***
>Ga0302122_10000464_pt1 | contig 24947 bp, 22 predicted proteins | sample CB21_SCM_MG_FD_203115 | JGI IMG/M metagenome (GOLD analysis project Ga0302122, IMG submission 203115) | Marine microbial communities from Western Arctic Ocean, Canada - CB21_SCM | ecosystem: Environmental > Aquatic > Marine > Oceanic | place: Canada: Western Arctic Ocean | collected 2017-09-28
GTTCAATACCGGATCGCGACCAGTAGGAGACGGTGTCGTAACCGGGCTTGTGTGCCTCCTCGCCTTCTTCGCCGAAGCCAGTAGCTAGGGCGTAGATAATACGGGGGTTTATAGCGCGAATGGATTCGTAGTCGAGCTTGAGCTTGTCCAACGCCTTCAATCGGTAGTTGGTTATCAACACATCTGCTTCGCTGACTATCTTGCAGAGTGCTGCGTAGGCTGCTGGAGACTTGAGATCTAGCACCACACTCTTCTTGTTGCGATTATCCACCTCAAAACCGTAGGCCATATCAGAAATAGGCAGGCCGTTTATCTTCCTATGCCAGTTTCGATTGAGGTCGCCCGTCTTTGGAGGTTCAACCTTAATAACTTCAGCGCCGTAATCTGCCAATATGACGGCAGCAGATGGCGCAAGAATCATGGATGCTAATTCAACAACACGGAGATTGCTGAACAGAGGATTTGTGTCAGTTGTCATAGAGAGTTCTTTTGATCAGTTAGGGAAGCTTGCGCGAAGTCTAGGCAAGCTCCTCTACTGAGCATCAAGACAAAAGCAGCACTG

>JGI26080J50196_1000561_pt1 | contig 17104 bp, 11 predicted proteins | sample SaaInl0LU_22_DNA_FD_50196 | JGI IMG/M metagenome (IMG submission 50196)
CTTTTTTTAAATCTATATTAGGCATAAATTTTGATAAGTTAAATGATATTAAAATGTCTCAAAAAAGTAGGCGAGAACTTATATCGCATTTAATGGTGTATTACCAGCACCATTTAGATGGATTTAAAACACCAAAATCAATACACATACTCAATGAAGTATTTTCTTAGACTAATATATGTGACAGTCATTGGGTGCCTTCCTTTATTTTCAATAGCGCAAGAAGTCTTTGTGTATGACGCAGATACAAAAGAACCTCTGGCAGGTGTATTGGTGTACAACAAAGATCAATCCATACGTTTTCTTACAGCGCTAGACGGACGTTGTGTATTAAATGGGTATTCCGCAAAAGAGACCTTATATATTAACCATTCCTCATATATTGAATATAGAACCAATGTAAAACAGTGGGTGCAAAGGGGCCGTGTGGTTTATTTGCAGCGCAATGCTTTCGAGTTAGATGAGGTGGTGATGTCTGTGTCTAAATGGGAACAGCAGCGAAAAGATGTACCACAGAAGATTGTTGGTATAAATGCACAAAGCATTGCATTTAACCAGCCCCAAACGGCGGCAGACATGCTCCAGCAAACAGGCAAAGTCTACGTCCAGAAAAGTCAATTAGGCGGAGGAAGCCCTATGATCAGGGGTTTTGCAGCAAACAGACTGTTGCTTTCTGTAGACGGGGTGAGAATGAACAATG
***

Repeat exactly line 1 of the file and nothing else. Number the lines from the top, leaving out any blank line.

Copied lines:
>Ga0302122_10000464_pt1 | contig 24947 bp, 22 predicted proteins | sample CB21_SCM_MG_FD_203115 | JGI IMG/M metagenome (GOLD analysis project Ga0302122, IMG submission 203115) | Marine microbial communities from Western Arctic Ocean, Canada - CB21_SCM | ecosystem: Environmental > Aquatic > Marine > Oceanic | place: Canada: Western Arctic Ocean | collected 2017-09-28